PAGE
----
Bookmark and Share

Recent Posts

REST, SOAP, Microservices, Monitoring and Management

March 25, 2019

This is the fifth post in this series on application modernization. The focus here is on different aspects of the “outside in” approach, specifically Representational State Transfer (REST) and Simple Object Access Protocol (SOAP). I’ll also discuss base programs with Java and other languages, and other layers of software and organization like microservices, monitoring and management control.  
Why These 2 Interface Types?
Java with REST and SOAP are building blocks for a nondisruptive way of harvesting data and application functionality without actually changing the application. The ideas and practices about nontraditional approaches are dominated with discussions of REST and SOAP, but both ways of interacting as services aren’t new.
Both protocols were developed roughly 20 years ago, with SOAP emerging in 1998 (it was deployed as XML-RPC) and REST coming along in 2000 (Roy Fielding’s Ph.D. dissertation). In the modernization discussion, the use of REST and SOAP involves programs that “sit on top of” or “outside of” the application being used. Java often plays a role in this as the module that invokes the REST and SOAP API calls. However, other languages besides Java are used. 
REST and SOAP Seem Like Opposites
The reason that REST and SOAP are written about in the same way is that suppliers of interfaces to their web-aware applications provide both options. However, REST and SOAP are quite different. REST has a smaller learning curve than SOAP. REST requires HTTP whereas SOAP is language-, platform- and transport-independent. REST runs quickly whereas SOAP processing has a longer path length during execution. SOAP has built-in error handling while REST leaves it up to the programmer. REST uses small message formats while SOAP uses XML for all messages. Additionally, REST has a flexible set of conventions while SOAP is pretty formal in its use. 
The phrase “RESTful web services” is more descriptive than just “REST” because it puts this way of proving interoperability clearly in the context of the web as a service—a way to get what you want using resources on the web. RESTful web services support interoperability between devices running software like browsers and web pages on the internet. REST is an architectural style, a flexible way of doing things on the web, not a strict standard. REST is mindful of important characteristics including performance, scalability, simplicity, changeability and reliability. In many ways, REST reminds me of the pseudo-conversational style of writing CICS transactions. 
SOAP is more likely to be preferred by financial and business applications, but it’s not that black and white. A financial company might prefer SOAP because it has a capability, through Web Services Atomic Transactions, to support two-phase commit transactions. Two-phase commit is the industry-accepted way to handle many types of financial updates because this feature enables databases to be returned to the pretransaction state if some error condition occurs during update processing.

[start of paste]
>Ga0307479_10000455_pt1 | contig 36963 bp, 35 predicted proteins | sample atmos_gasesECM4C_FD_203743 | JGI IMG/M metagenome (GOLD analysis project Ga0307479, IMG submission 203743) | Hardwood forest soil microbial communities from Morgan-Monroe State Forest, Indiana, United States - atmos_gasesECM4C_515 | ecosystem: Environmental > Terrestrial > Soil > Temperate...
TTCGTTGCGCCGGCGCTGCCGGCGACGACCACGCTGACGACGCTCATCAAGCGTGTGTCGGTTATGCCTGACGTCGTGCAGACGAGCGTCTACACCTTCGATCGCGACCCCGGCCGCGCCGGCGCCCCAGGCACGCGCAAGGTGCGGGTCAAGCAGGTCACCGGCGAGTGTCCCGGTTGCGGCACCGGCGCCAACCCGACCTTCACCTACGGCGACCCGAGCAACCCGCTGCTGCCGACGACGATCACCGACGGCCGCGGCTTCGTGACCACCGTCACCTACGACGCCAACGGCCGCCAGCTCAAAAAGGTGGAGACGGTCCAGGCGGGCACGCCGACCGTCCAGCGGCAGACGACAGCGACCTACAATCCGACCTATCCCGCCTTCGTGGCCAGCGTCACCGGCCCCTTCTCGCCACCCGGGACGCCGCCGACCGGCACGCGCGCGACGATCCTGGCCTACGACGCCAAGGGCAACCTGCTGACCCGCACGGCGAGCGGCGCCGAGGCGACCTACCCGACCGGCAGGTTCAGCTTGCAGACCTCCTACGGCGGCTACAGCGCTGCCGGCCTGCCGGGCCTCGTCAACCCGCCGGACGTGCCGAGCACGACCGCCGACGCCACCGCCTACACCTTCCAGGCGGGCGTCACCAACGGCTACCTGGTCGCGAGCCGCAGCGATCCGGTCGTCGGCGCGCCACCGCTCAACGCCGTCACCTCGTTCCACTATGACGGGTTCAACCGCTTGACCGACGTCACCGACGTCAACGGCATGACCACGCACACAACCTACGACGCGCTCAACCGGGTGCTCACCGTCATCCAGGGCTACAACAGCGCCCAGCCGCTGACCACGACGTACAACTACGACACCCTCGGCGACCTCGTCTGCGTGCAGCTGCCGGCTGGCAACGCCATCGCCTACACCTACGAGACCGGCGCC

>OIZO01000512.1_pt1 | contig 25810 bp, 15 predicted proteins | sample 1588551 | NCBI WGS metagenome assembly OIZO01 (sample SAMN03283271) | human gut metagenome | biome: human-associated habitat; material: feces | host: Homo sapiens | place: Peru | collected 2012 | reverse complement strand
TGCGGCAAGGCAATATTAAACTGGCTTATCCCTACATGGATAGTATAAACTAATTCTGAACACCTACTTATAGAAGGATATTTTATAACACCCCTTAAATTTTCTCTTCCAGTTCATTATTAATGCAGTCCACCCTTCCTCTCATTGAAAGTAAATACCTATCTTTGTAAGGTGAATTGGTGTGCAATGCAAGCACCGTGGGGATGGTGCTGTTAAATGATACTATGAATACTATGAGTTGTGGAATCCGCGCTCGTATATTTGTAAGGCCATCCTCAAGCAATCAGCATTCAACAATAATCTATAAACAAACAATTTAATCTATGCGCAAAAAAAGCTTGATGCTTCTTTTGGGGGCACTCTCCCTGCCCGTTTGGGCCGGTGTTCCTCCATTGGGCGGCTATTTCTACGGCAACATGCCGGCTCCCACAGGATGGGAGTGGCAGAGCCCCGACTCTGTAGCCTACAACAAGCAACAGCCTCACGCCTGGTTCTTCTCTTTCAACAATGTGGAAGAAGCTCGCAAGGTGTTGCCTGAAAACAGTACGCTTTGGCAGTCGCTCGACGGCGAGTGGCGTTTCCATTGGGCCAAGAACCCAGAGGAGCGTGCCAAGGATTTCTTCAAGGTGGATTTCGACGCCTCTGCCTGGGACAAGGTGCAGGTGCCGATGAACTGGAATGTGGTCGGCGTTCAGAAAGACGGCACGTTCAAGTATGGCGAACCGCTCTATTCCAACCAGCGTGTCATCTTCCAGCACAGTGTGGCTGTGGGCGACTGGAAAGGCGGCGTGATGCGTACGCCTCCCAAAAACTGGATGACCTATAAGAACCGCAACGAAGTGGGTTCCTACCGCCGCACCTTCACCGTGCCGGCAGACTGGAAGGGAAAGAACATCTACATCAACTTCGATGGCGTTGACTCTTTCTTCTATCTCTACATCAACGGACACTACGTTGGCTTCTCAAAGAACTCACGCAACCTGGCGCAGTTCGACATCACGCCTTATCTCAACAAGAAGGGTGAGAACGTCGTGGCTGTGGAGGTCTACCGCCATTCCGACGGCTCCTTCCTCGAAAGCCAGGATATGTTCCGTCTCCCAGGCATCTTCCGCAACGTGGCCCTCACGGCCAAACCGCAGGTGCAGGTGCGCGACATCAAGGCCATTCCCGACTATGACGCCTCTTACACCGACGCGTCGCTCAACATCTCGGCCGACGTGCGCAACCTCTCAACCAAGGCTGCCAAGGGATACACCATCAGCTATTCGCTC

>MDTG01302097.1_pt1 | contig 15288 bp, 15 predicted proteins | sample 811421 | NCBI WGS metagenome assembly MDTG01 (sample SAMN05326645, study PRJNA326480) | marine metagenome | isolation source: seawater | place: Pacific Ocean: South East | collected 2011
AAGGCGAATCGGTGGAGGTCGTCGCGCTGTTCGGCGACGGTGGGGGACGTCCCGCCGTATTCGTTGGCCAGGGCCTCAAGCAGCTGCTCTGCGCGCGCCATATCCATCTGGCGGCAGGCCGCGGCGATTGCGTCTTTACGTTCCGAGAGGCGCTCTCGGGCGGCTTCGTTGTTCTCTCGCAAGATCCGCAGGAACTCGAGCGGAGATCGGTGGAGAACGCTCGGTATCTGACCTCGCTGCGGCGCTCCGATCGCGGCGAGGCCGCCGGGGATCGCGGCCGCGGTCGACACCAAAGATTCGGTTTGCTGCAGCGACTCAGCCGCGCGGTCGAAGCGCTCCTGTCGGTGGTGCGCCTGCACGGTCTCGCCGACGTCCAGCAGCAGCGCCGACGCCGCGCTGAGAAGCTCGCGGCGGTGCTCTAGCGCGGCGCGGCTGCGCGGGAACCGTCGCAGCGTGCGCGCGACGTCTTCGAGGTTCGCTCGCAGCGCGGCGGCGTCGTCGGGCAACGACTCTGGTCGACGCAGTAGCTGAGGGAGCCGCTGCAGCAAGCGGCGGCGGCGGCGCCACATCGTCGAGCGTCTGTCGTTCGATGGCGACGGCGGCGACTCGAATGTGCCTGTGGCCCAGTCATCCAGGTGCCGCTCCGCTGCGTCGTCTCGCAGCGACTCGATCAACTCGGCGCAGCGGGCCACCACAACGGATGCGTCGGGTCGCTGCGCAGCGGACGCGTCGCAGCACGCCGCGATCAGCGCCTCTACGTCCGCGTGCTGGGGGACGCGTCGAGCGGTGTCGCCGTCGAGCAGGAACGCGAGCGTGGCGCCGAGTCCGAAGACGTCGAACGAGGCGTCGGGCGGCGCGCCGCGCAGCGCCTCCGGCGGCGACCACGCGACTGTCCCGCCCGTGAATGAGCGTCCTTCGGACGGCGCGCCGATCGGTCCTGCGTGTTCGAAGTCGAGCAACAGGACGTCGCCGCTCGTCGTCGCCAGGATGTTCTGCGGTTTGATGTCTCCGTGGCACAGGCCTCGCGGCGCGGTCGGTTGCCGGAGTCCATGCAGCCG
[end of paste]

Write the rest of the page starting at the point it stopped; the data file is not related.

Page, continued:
Microservices are showing up more and more in modernization efforts. Microservices are part of an architectural style that structures an application as a collection of services that are maintainable and easy to test. They are loosely joined, independently deployable and typically organized around business capabilities. Microservices are a good fit for modern applications because the architecture supports the desire for continuous delivery and deployment of large, complex applications.  
Microservices are a useful way to organize and deploy the “outside in” applications that work with currently operational applications. In a way, they represent a way to create applications that sit on top of other applications that may not be so easy to enhance. Microservices should be part of a multi-aspect modernization strategy.
Monitoring and Management
Once you start organizing the programs that drive the REST and SOAP and other interfaces into the operational applications you’re running, the microservices applications (APIs) need monitoring and management. That makes total sense. You’re using them to make decisions, so they need to be there when you need them. Microservices deployments give rise to discussions about server-side discovery (how does the server know there is a new service?), client-side discovery (how does your service know how to find and contact another service) and service registry (where is the service list and how do I access it?). Fortunately, there are many open-source projects that have created the elements you need for an API monitoring and management solution. You can assemble and use them on your own or use a commercial product that has already integrated some of the best of the open-source tool distributions in support of API monitoring and management. 
What’s Next?
In the next post, I’ll finish up this series with a discussion of the business, organizational, personnel and skills aspects of application modernization. This is a good way to bring the topic exploration to close and move on to another subject. As I plan to move on to a new topic, I am mindful that modernization of applications never stops.  

Posted March 25, 2019| Permalink

comments powered by Disqus